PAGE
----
CTO.ai Aims to Simplify App Dev on Kubernetes

CTO.ai today is launching a namesake platform that simplifies building and deploying applications in Kubernetes environments.

Kyle Campbell, CEO of CTO.ai says the primary purpose of Kubernetes is to provide an underlying platform on which more accessible platforms can be built. The CTO.ai platform layers a data and control plane on top of Kubernetes application programming interfaces (APIs) that enables building and deploying applications using frameworks that most developers already use, Campbell says.

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Campbell says CTO.ai provides developers with a serverless computing experience, through which additional resources become available to applications as needed, without having subject matter expertise in container orchestration. In effect, CTO.ai provides developers with a platform-as-a-service (PaaS) environment, regardless of whether developers are building and deploying monolithic or microservices-based applications, Campbell adds.

The CTO.ai platform enables developers to manage continuous integration/continuous delivery (CI/CD), staging and production systems on top of a shared Kubernetes cluster. CTO.ai also makes available a service mesh, based on Kuma, to both manage the platform and enable compute tasks to be offloaded to a public cloud service. It also monitors delivery workflow metrics to surface insights that help optimize planning and resource consumption, Campbell says.

Of course, CTO.ai is not the only provider of a PaaS environment layered on top of Kubernetes. The goal, in CTO.ai’s case, is to provide a platform that is managed and updated remotely in an on-premises IT environment on behalf of developers versus requiring an internal IT team to stand up and maintain a PaaS environment, says Campbell.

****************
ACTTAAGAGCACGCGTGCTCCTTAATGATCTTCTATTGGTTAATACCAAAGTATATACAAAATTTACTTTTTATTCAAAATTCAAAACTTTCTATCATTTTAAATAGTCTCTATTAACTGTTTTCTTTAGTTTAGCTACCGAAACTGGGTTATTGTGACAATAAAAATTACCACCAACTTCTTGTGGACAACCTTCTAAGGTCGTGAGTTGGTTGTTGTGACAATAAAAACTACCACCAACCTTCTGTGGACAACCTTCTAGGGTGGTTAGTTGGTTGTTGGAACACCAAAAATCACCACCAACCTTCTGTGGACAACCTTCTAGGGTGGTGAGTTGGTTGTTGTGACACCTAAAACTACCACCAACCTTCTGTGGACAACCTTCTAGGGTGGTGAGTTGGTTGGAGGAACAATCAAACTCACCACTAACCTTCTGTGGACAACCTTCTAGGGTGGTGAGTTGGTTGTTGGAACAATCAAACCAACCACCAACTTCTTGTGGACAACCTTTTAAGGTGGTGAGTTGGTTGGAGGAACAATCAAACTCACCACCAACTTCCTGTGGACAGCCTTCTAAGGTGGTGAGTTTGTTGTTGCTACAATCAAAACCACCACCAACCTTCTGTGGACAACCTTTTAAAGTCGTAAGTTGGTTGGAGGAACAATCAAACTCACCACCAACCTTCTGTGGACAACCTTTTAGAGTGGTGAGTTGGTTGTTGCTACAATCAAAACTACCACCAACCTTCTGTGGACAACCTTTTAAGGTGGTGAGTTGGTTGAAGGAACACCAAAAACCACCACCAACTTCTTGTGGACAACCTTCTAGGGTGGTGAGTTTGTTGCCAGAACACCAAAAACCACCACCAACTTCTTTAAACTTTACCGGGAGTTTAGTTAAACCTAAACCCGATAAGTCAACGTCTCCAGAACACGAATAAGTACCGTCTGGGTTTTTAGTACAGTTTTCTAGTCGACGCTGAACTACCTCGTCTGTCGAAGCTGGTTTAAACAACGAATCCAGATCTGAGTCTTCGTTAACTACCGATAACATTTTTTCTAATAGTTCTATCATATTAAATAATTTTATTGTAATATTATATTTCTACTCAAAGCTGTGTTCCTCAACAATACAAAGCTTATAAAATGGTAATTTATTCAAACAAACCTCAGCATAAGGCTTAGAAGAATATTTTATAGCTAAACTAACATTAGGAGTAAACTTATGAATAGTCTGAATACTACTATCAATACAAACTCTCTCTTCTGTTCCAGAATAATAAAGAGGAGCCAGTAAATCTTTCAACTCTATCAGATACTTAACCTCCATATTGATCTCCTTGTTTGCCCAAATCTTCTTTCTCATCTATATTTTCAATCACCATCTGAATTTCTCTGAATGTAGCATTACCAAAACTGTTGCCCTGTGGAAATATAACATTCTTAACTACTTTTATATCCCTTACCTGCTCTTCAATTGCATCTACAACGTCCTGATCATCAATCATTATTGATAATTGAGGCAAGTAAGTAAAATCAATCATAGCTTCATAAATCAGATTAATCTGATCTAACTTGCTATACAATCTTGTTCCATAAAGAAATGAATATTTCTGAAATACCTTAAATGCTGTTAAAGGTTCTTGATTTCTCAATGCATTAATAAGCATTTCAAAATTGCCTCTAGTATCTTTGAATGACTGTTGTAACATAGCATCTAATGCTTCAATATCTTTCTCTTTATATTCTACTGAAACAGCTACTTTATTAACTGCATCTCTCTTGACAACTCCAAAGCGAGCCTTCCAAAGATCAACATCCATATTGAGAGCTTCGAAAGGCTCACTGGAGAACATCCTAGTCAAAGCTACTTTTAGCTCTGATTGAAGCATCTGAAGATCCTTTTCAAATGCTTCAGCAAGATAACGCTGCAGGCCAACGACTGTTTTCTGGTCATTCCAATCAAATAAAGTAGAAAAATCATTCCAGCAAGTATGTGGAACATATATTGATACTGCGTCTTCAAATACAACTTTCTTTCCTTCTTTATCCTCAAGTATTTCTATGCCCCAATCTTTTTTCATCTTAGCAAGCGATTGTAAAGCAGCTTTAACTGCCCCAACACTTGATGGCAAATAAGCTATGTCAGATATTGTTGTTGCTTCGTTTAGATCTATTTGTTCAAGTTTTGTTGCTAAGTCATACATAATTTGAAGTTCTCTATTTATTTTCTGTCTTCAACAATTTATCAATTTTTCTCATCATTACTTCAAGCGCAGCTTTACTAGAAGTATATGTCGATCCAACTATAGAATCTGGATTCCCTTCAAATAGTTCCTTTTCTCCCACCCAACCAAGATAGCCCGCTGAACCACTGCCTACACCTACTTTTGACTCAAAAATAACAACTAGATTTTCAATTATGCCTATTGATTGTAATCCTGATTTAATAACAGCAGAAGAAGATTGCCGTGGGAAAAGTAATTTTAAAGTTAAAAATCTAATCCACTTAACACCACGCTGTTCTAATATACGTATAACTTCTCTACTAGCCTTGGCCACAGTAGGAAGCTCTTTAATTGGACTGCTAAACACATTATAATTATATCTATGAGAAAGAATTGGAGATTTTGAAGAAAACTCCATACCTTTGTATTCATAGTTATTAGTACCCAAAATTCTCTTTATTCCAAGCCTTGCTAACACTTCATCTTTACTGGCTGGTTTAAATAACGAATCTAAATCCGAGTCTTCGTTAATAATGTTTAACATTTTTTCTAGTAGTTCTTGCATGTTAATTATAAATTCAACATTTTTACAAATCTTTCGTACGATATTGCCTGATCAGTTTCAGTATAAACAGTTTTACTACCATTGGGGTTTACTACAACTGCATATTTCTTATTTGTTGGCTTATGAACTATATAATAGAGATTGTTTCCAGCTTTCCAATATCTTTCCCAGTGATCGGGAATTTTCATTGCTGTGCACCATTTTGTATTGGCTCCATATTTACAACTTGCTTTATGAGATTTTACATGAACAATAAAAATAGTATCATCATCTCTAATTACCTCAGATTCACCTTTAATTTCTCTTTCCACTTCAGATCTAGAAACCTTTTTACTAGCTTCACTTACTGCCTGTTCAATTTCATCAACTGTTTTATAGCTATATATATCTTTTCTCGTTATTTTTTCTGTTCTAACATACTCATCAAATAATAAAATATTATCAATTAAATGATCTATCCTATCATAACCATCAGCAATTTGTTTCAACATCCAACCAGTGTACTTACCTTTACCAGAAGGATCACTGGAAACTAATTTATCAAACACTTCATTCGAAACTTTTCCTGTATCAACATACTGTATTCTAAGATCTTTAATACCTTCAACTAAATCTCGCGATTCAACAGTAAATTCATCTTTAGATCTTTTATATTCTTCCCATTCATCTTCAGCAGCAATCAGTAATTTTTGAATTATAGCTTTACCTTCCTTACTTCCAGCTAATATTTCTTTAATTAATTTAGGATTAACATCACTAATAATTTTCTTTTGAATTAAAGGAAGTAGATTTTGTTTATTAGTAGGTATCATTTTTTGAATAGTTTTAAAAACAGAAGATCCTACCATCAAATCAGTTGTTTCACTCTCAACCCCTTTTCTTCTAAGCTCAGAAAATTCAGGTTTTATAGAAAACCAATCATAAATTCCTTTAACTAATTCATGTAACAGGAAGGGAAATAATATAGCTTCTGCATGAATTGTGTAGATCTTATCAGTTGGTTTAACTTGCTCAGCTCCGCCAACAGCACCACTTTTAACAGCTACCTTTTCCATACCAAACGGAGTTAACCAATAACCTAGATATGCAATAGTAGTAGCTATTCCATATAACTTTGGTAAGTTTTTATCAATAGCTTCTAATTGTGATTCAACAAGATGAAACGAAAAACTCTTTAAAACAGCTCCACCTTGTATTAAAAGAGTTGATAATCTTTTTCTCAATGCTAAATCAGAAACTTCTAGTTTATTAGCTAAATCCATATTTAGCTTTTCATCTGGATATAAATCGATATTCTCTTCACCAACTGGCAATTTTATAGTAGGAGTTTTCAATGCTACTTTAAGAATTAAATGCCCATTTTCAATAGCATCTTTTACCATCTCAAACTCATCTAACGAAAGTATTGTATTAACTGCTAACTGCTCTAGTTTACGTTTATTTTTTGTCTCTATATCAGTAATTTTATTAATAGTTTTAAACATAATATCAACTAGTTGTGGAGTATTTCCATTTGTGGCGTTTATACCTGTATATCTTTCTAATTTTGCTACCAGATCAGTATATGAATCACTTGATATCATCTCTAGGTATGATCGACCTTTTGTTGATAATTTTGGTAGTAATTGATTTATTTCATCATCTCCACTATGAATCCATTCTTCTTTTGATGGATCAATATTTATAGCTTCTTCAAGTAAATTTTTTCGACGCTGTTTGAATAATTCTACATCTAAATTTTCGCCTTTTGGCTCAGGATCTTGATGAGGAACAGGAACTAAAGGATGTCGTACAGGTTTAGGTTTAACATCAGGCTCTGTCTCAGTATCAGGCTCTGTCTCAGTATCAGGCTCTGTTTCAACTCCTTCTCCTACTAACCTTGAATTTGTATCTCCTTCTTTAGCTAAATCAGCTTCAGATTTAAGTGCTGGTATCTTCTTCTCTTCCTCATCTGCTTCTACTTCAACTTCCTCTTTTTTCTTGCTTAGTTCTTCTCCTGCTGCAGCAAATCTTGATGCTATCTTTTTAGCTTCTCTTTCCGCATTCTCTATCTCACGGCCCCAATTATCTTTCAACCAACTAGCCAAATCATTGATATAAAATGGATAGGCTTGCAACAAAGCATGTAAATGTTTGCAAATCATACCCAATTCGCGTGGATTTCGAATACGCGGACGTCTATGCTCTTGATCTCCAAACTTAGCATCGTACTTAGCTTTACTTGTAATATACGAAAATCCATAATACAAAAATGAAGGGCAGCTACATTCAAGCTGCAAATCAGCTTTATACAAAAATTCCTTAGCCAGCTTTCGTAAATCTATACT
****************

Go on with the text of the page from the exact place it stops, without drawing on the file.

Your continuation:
The first application deployed using the CTO.ai platform is free, including hosting for the CI/CD pipeline, as well as GitOps and ChatOps workflows. As deployments scale, services for managed application deployments are $19 per service per month. Pipelines to build, test and release with CI/CD are $14 per service per month; custom GitOp and SlackOps workflows are $7 per service per month. Data insights to measure delivery across all tools is priced at $99 per team per month. Free support is available via Slack or email.

It’s not clear whether application development and deployment is limiting Kubernetes adoption. There are roughly three million developers building containerized applications, to varying degrees, today. The total population of developers, however, is several orders of magnitude greater. Many of those developers are not especially inclined to learn new tools and processes, no matter how much more productive their organization may become. Many of those developers simply don’t have the programming expertise needed to work within the context of anything other than a very high-level application development framework.

Regardless of how applications are constructed and deployed, it’s apparent that Kubernetes provides a crucial mechanism for enabling those applications to scale up and down, as needed. Now, the challenge is finding a way to make the inherent power of the Kubernetes platform readily accessible to developers, no matter their skill level.

Mike Vizard

Mike Vizard is a seasoned IT journalist with over 25 years of experience. He also contributed to IT Business Edge, Channel Insider, Baseline and a variety of other IT titles. Previously, Vizard was the editorial director for Ziff-Davis Enterprise as well as Editor-in-Chief for CRN and InfoWorld.

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